I'm not going to sugar coat things. You've made a lot of mistakes already in describing social security, but if you wind up living on nothing but social security because you do not save and invest any of your own money, you're not going to live comfortably. On the other hand, if you are one of the 98% of distributors who spends more money on Amway than you make on the business, then your position will certainly be that much worse.

[In response to my pointing on that I'm not someone who "failed at the business"]

First off I'm not bothered, secondly I skimmed through your story, and now look at what you just now wrote, let me highlight it for you. I can totally say this with utmost confidence, you have no clue about this business, your like a professor in college teaching his students how to run a business when he himself never ran a business. How does that make since, so you telling me you never even started and your telling other people why not to do this without even being involved in the business for yourself? Wow, that a mind blower, I mean does that really make since to you?

You know what's funny? When you first wrote to me, you said I wasn't qualified to have an opinion about Amway because I tried it and "failed." Now that you know I didn't do it, you think I don't know anything about it because of that. In essence, it's a perfect little self-perpetuating delusion you've set up. You believe that the only people who are qualified to tell you anything about Amway are the 0.2% of active distributors who are making a decent income at it. Of course, those are the ones with the most incentive to lie to you. It also means that you aren't qualified to tell me anything you know about Amway, since I'm assuming you're not platinum yourself.

Let me ask you this, though. Suppose, hypothetically, that Amway actually is a scam, not a good business opportunity, and folks at the top are actually not representing the opportunity accurately. Under the set of rules that you've constructed about who you are allowed to listen to, how would you ever find out?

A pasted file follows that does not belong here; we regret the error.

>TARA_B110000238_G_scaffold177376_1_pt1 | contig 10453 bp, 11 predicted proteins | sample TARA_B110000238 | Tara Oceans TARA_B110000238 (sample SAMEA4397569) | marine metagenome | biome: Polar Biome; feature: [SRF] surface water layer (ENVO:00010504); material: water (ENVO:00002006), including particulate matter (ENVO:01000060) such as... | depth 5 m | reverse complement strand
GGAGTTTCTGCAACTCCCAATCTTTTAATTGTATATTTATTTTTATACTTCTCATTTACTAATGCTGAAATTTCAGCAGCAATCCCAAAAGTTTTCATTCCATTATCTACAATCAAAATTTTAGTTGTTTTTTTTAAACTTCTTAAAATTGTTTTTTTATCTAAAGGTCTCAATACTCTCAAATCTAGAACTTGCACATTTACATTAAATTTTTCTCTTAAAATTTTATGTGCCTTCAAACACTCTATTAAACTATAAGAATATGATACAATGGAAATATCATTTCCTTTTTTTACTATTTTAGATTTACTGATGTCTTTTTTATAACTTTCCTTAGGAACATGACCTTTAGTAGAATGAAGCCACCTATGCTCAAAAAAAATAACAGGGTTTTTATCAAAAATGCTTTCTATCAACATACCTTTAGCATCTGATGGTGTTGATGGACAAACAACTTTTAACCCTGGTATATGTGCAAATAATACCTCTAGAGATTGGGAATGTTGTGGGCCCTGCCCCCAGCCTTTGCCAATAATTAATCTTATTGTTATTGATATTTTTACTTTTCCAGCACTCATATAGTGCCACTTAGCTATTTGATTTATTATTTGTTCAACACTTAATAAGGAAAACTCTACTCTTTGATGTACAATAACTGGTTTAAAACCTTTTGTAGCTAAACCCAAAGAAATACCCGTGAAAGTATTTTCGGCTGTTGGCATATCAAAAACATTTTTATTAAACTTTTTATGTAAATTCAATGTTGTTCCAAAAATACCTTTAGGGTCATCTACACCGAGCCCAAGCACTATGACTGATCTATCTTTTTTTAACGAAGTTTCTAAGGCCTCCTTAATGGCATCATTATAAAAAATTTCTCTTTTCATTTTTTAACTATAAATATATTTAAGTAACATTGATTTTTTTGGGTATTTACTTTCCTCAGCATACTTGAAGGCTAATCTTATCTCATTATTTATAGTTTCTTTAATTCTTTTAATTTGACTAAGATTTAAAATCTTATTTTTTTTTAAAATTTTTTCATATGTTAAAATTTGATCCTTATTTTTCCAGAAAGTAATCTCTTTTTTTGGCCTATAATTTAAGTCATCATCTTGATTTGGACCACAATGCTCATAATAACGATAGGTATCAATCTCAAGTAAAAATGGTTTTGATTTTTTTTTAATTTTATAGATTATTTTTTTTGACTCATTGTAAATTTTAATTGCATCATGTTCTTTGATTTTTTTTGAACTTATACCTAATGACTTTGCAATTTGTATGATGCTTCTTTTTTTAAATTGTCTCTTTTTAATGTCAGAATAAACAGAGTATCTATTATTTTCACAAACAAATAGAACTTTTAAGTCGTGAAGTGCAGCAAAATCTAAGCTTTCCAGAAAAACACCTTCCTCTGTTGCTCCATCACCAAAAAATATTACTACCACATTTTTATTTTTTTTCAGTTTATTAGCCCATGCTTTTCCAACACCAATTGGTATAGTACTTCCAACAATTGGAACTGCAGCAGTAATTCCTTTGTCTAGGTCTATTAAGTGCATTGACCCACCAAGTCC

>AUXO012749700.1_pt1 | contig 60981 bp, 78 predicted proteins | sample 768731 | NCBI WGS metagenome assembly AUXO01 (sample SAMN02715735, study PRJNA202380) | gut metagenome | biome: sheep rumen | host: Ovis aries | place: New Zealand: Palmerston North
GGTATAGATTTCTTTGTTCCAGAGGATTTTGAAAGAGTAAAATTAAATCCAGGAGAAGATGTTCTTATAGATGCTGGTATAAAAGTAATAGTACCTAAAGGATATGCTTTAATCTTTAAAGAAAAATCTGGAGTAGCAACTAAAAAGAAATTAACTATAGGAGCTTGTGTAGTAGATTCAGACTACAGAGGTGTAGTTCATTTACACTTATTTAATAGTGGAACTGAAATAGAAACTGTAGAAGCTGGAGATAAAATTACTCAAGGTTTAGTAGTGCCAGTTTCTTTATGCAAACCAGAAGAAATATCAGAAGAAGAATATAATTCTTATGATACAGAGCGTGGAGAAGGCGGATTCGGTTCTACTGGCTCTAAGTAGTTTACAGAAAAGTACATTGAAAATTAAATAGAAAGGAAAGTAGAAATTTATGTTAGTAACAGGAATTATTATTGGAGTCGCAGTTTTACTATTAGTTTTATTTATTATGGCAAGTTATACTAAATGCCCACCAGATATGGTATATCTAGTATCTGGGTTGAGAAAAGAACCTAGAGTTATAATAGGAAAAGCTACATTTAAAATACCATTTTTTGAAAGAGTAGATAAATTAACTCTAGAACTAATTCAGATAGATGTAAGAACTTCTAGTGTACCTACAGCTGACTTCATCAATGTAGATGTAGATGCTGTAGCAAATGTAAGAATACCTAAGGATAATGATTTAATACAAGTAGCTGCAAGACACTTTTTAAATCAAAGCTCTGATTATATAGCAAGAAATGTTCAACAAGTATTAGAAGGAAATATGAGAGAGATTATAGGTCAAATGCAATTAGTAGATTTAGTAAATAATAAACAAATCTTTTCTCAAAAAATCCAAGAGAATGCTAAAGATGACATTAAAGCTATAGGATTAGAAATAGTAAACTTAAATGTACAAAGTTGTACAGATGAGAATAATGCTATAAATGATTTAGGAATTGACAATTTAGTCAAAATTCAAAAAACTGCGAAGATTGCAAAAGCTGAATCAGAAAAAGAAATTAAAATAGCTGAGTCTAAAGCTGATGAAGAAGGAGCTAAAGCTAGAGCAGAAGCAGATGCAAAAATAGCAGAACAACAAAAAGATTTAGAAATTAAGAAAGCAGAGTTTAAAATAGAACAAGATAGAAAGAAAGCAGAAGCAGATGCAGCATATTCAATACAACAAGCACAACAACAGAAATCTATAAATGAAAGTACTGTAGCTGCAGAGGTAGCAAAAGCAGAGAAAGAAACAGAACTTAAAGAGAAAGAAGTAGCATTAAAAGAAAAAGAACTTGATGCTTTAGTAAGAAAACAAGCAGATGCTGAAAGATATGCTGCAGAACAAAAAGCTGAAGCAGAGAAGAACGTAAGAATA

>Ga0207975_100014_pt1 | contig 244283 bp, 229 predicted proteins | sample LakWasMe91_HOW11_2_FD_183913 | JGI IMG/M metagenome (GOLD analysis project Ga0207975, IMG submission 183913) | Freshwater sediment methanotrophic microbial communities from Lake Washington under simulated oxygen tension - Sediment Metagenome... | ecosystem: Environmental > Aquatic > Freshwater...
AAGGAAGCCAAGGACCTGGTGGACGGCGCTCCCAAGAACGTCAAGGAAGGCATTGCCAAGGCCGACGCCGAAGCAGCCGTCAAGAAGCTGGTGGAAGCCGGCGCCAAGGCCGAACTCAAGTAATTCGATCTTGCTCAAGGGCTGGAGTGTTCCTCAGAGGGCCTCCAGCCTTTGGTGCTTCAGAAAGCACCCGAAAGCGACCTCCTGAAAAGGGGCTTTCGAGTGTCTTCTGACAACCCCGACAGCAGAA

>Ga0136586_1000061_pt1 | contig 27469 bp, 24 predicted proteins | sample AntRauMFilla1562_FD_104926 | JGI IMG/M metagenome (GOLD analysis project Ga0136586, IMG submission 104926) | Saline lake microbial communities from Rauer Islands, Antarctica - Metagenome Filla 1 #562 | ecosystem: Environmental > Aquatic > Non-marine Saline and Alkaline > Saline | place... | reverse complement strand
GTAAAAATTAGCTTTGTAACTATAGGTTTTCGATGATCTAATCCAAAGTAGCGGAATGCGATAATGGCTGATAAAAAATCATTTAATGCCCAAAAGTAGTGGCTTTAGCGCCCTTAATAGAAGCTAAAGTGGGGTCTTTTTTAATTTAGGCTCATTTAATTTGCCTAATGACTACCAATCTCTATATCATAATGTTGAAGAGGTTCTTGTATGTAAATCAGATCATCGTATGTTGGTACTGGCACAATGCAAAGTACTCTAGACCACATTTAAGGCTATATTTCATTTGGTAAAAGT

[I'm an atheist]

Well I don't push my beliefs on anyone but I will tell you it doesn't matter what you believe either in God or not, personal beliefs are person beliefs and if someone were using this business in the wrong way then they will get what is rightfully due to them. Carma will find them. If not God will judge us all in the end for what we did with his gift while we are here on this earth. If you were wondering what I was referring to as a Gift it is you he created you if you like it or not, and if you Believe it or not.

While I'm always willing to have this conversation, I'm pretty sure that would take us off on a massive tangent that would make a completely different thread. Feel free to call The Atheist Experience any Sunday if you want that chat. Right now I'm passing.

[I'll be glad if people get driven away from Amway based on what I wrote]

Yet again like I said before you have no Idea what your talking about, and if someone would listen to you when you yourself have never even attempted this business, then they are not bright at all. Why I say this is because the people I work with teach a Win-Win scenario that if I help you succeed then in return I will succeed. Just like the great leadership speaker Zig Zigglar says " You can have everything in life you want, if you will just help other people get what they want." "Servant-leadership is more than a concept, it is a fact. Any great leader, by which I also mean an ethical leader of any group, will see herself or himself as a servant of that group and will act accordingly." ~ M. Scott Peck . That's what we offer people with this business Freedom of a Job and give them options to obtain Time & Money.

Mmmkay. Thanks for the advice, now you be sure and let me know when you start making more than minimum wage.